FDG-PET/CT has demonstrated efficacy in differentiating malignant from benign nodules, but this has limited value in the detection of ground-glass nodules and has yielded a considerable number of false-positive results for these nodules, mainly because of inflammation.44,45 On the basis of the concept that malignant lesions demonstrate increased cellularity, high tissue disorganization, and increased extracellular space tortuosity compared with benign lesions, malignant lesions show high signal intensity on diffusion-weighted imaging (DWI) and low apparent diffusion coefficients (ADC). However, granulomas, active inflammation, or fibrous nodules may also show high signal intensity, similar to malignant nodules.8 The use of dynamic contrast-enhanced MRI demonstrated high diagnostic capability in distinguishing malignant from benign nodules, with sensitivities ranging from 94% to 100% and specificities from 70% to 96%.8
Assessment of TNM Staging
T-staging is assessed mainly on the basis of tumor size and invasion of adjacent tissue according to the seventh edition of the TNM staging system for lung cancer.46 When compared with the CT scan, the MRI scan showed higher diagnostic performance in assessing locoregional invasion to the chest wall, mediastinum, and diaphragmatic pleura, as MRI offers clear visualization of the extrapleural fat plane, pleural abnormality on T1-weighted and T2-weighted images, chest rib destruction on STIR images, and adhesion between the chest wall and mass on dynamic cine MRI images.47–50 In a study by Plathow et al,51 whole-body MRI obtained with 1.5 T MRI provided correct T-staging in all patients, whereas PET/CT did not correctly stage chest wall invasion in 4 of 52 patients. In another study by Yi et al,11 when PET/CT and whole-body MRI obtained with 3 T MRI were compared, there were no significant differences in T-staging assessment. In a recent study that included 10 patients with pathologically proven or clinically suspected lung cancers, an integrated PET/MRI system excluded the infiltration of the mediastinal pleura by the tumor suspected at PET/CT in 1 patient and led to understaging due to slightly smaller measurement of the tumor size compared with PET/CT.25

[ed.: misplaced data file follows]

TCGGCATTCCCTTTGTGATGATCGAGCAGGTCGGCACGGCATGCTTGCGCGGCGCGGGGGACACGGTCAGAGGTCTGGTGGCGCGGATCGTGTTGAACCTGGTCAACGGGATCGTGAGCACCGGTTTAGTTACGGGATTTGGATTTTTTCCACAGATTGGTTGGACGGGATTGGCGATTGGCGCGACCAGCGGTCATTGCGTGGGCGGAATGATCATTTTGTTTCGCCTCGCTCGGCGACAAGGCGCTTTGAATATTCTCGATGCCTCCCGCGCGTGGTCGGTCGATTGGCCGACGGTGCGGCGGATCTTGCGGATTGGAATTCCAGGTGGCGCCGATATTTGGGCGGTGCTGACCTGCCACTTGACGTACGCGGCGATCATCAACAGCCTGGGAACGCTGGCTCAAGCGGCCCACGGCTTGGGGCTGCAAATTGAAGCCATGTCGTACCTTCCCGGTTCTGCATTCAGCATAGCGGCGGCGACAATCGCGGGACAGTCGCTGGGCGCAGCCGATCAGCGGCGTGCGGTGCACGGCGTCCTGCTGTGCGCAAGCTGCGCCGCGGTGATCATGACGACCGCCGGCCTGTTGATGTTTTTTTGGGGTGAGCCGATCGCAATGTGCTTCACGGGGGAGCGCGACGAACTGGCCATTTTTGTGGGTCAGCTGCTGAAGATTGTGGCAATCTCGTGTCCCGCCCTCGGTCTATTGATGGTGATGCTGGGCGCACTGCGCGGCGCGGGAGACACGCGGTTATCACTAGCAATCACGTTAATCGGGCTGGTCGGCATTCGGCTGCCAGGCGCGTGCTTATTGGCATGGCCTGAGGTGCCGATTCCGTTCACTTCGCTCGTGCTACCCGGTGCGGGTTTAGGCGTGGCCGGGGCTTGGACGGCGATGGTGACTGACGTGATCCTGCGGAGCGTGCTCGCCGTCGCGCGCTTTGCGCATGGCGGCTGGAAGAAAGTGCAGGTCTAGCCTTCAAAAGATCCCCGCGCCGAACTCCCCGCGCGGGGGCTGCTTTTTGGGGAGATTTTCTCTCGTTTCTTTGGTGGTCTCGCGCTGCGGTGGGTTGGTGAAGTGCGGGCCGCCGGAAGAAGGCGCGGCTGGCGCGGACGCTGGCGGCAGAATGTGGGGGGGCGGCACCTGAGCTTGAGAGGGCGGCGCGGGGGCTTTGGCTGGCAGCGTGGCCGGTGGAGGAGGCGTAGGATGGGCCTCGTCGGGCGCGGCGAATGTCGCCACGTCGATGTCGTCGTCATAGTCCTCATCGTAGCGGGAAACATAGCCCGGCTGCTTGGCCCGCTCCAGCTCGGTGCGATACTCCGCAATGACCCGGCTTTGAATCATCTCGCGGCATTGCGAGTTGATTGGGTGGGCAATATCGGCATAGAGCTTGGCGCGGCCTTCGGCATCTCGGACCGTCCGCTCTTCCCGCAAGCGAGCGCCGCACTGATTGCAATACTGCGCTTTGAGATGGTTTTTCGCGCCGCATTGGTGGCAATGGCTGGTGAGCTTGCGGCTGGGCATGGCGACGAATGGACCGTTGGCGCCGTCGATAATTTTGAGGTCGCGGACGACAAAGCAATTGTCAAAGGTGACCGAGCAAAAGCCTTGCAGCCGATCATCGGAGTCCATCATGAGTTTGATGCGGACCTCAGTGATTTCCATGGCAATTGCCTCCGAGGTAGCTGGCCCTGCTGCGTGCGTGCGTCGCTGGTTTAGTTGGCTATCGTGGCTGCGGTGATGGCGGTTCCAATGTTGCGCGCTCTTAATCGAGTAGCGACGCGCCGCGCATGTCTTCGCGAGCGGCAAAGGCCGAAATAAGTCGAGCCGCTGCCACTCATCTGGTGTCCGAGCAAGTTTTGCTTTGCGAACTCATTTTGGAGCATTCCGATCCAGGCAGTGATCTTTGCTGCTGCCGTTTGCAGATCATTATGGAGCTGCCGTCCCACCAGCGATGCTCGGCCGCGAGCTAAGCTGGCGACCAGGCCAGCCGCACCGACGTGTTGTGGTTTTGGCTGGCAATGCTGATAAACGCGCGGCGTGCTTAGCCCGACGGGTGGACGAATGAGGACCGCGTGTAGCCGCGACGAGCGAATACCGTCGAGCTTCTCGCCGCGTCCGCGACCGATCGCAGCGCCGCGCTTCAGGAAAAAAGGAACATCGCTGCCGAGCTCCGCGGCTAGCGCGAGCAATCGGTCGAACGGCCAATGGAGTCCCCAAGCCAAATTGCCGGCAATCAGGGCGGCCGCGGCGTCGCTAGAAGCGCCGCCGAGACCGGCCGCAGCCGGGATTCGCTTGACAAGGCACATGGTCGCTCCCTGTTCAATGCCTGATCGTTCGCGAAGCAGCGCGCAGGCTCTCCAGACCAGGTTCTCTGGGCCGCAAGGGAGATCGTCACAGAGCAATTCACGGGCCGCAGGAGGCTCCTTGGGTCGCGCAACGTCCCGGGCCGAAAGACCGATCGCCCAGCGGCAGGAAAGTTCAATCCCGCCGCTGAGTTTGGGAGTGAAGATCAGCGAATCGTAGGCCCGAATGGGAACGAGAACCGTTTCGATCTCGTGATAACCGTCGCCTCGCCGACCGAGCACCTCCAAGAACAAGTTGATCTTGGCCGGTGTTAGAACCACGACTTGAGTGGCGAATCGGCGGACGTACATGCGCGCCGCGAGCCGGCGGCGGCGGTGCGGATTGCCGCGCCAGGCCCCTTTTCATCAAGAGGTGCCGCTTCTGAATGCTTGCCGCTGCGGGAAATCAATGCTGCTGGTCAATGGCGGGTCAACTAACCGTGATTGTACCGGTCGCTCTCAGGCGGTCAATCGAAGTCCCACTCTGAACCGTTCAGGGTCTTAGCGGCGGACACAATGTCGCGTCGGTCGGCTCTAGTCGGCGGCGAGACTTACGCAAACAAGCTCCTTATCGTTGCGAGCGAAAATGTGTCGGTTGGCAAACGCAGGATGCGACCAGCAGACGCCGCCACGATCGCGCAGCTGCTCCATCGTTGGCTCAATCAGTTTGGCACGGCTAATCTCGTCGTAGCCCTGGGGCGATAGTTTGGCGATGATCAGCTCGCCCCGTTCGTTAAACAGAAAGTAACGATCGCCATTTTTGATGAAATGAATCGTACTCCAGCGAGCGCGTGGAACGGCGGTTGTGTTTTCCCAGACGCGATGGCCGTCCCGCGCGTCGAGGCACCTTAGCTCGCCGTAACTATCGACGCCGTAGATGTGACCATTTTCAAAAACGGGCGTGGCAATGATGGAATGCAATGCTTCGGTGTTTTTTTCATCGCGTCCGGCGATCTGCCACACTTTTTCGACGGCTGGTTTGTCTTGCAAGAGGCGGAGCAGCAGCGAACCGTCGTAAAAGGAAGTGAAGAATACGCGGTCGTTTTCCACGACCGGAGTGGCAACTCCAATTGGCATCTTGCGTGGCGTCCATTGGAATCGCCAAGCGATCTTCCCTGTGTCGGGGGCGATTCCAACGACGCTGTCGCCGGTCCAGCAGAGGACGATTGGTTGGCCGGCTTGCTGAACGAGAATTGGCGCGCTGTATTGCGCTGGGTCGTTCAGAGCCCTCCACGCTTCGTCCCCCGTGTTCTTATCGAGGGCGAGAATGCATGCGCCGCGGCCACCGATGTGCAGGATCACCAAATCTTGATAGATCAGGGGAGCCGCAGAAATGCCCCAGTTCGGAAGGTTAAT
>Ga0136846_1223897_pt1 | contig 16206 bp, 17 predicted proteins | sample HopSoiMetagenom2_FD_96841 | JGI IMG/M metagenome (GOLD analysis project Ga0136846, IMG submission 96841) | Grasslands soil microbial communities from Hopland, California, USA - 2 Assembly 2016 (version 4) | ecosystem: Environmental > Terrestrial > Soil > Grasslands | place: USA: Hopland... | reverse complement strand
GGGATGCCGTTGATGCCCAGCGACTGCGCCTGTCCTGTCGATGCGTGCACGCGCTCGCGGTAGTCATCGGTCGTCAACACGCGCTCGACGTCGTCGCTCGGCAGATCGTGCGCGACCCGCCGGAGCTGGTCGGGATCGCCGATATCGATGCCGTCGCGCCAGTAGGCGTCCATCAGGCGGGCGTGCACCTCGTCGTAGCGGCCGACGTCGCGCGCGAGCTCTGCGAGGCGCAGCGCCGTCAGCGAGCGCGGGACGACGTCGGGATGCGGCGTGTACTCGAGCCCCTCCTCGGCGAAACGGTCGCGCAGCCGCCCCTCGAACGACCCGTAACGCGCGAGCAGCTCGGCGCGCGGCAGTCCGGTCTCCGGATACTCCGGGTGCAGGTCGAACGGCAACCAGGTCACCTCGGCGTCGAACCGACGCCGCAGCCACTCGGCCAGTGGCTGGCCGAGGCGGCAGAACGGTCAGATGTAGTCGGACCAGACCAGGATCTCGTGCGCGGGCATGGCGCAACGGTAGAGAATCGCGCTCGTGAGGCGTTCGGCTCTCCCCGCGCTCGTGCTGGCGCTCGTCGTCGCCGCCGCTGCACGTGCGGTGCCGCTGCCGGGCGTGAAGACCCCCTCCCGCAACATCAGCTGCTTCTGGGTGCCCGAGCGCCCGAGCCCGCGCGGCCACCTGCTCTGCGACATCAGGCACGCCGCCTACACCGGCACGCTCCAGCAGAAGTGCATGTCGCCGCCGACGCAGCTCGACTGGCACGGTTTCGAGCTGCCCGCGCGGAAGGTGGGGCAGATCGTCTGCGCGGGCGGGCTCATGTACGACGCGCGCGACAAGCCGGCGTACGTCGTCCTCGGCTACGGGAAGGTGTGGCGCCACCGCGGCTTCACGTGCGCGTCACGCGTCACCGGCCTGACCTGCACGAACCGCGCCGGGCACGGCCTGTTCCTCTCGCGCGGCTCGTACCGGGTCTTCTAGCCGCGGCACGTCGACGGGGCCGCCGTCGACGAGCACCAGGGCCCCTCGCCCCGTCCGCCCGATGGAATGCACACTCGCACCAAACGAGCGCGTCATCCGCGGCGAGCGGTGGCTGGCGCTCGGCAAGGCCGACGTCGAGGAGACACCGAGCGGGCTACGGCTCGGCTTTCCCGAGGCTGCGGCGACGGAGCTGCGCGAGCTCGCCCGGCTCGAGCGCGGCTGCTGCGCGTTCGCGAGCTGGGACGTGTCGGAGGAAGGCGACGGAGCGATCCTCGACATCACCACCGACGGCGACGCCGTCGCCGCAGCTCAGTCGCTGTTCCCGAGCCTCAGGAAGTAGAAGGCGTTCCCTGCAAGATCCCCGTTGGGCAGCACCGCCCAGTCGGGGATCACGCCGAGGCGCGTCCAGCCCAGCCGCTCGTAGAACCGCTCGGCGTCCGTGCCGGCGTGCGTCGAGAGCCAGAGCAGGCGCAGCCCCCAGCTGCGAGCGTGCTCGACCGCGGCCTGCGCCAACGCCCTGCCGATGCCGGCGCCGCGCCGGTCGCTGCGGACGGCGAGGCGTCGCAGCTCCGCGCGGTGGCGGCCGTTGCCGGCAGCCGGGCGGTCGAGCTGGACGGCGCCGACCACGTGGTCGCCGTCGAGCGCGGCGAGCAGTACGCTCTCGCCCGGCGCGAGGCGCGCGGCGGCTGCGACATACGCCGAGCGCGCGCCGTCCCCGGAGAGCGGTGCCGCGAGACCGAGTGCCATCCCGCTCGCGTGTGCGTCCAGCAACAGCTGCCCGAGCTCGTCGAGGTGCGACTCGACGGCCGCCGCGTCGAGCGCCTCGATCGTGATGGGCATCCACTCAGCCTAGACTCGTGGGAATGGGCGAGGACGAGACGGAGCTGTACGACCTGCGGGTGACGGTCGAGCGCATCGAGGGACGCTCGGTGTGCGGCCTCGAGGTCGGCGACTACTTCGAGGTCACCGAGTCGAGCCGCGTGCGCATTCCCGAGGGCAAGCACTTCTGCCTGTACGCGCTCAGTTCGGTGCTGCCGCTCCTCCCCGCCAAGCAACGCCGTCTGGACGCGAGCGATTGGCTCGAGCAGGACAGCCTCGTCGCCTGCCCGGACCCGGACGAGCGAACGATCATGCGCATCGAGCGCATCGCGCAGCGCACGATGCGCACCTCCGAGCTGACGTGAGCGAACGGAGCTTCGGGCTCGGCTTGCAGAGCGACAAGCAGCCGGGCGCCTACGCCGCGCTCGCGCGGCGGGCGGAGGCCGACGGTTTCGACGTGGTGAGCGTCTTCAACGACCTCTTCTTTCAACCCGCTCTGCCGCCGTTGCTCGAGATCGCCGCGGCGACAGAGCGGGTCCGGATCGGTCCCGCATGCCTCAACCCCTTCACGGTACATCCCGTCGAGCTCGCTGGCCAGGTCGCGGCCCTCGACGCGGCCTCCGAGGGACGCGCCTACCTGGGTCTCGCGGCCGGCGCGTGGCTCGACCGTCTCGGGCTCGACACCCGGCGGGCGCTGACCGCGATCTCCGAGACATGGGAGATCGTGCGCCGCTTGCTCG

Although CT is the standard modality in lung cancer staging, the major weakness of CT is its low accuracy in N-staging because only size is considered to determine metastatic lymph nodes. In comparison, FDG-PET has shown better performance in determining metastatic lymph nodes. MRI is also superior to CT in diagnosing mediastinal lymph node metastasis, as metastatic lymph nodes are able to be differentiated from benign reactive lymph nodes by high signal intensity on the STIR sequence and diffusion restriction on DWI (Fig. 7; Table 2).32,53,54,56 Cardiac-triggered and/or respiration-triggered STIR turbo spin-echo imaging has been recommended for N-staging, and when compared with coregistered FDG-PET/CT, STIR sequence showed better performance.53 However, in another study by Yi et al,11 there were no significant differences between PET/CT and whole-body MRI in N-staging assessment. With regard to DWI, Nomori et al56 reported that DWI was significantly more accurate than FDG-PET because of less overstaging and fewer false-positive results of DWI. When the diagnostic performance of FDG-PET/CT was compared with that of FDG-PET/CT combined with DWI and T2-weighted MRI for preoperative regional lymph node evaluation, sensitivity increased from 46% to 69% with a slight decrease of specificity from 96% to 93%.32 This difference is mainly caused by inflammatory lymph nodes in which FDG uptake usually increases while there is no restricted diffusion. However, the low spatial resolution and image distortion of DWI sequences are limitations in detecting some small metastatic lymph nodes.8